General Palmer, who refused to take orders from General Scho- 
field on the plea that it was beneath his dignitv to receive orders 
from an officer of inferior rank. General Sherman put him 
proijiptly under arrest, and (General Jeft' C. Davis took his place 
in command of the 14th Corps. Thus the day was consumed and 
the precious time was occupied by the rebel commander massing 
troops in our front, and building and manning line after line of 
works, and getting batterv after battery in position. The lines 
were near each other so that e\erv now and then strav balls 
dropped in among us or whi/zed harmlesslv o\er our heads, (^u 


the fit'tli, one of these visited Company I, by which Sergeant A. 
H. Furry and Al. Campbell were slightly wounded and Walter 
Chittenden had his arm broken. In the afternoon we moved for- 
ward again and took the rebel front line \\ ith scarcely any loss in 
our division. Here we remained till morning and \vere pretty 
thorou«:hlv drenched bv a drizzling rain which lasted all night. 
Though the fog \i\\ thick aroimd us and completelv shut out our 
\ ision, we were advanced early on the sixth through the woods 
to the right, and soon came to the Sandtown road where we halted 
to reform our line for business. Rebel batteries off to the left had 
full sweep along the road, and every little while a shell would 
come screaming along. One of these burst close to ordnance 
Sergeant Andrew Jackson's ammunition wagon, killing a soldier 
of the 1st Tennessee. At 9 o'clock the ist brigade was ordered 
to the charge, the 104th Ohio and the ii3th Illinois on the reserve 
line. The brigade advanced obliquely across the road and charged 
up and over a low ridge swarming with rebels, who retired into a 
deep ravine, and up another heavily wooded ridge to the cover of 
heavy fortifications. Our boys pushed on close at their heels to 
the foot of the second ridge, when, like the bursting forth of an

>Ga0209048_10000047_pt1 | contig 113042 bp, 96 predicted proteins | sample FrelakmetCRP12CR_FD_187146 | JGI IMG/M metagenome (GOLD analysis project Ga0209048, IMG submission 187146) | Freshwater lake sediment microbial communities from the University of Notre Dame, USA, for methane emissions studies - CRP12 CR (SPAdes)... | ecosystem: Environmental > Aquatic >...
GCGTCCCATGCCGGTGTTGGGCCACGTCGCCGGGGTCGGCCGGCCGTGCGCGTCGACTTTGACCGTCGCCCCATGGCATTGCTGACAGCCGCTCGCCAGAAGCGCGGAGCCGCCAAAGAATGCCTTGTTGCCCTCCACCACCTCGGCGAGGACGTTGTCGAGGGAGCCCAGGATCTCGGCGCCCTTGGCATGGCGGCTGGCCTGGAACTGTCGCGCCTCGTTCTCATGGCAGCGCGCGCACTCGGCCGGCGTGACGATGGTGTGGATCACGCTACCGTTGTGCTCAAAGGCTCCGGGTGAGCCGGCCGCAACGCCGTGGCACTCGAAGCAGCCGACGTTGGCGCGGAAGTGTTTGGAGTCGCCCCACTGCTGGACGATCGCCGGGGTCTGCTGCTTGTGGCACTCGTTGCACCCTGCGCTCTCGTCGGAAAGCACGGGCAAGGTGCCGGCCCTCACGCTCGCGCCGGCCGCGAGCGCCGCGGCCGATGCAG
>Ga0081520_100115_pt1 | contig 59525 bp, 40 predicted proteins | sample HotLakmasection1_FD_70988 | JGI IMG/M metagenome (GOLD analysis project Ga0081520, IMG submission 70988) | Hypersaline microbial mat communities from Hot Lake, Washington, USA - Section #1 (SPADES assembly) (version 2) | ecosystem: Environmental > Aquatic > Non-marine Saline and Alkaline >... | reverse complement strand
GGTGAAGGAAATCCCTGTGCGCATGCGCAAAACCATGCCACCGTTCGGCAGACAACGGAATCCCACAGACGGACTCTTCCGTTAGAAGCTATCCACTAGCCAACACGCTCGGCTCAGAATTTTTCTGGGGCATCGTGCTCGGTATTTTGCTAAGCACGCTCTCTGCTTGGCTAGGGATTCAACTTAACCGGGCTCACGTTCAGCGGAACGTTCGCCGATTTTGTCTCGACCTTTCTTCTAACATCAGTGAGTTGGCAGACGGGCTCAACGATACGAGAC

immense volcano, the rebel artillery opened from the crest of the 
ridge, and at the same instant heavy masked batteries on the right 
and left began pouring in a raking cross fire on the boys, as they 
struggled on up the ridge to meet only ghastly death at its crest. 
Under this terrible artillery fire, accompanied by the well aimed 
missiles from ten thousand rifles, it was impossible to take the 
rebel line, so the torn and battered fragments of the charging col- 
umn fell back to the shelter of a rocky ledge at the foot of the 
ridge, leaving nearly four hundred dead and dying comrades to 
fall into the enemy's hands. A detailof eight men from each com- 
pany of the 104th and 112th were now sent forward as skirmishers 
and advanced up through the woods till they came in sight of the 
rebel line, where, taking shelter behind trees, for nearly two hours 
they maintained the unequal contest with the rebel riflemen who 
swarmed in cover of the rebel breastworks. One after another of 
the boys fell before the rebel fire, and soon the skirmish line began 
to grow thin, and a second detail of four men from each compan}^ 
was sent forward to help them. Then one after another the regi- 
ments began to defile through a narrow gorge to the ridge in our 
rear, where they formed a new line, after vyhich the skirmishers 
began to retire, followed closely by a strong force, by whom a few 

104 TH R E G I MEN T. '^\ 

of the boys were taken prisoners, \\ liilc eleven of their comrades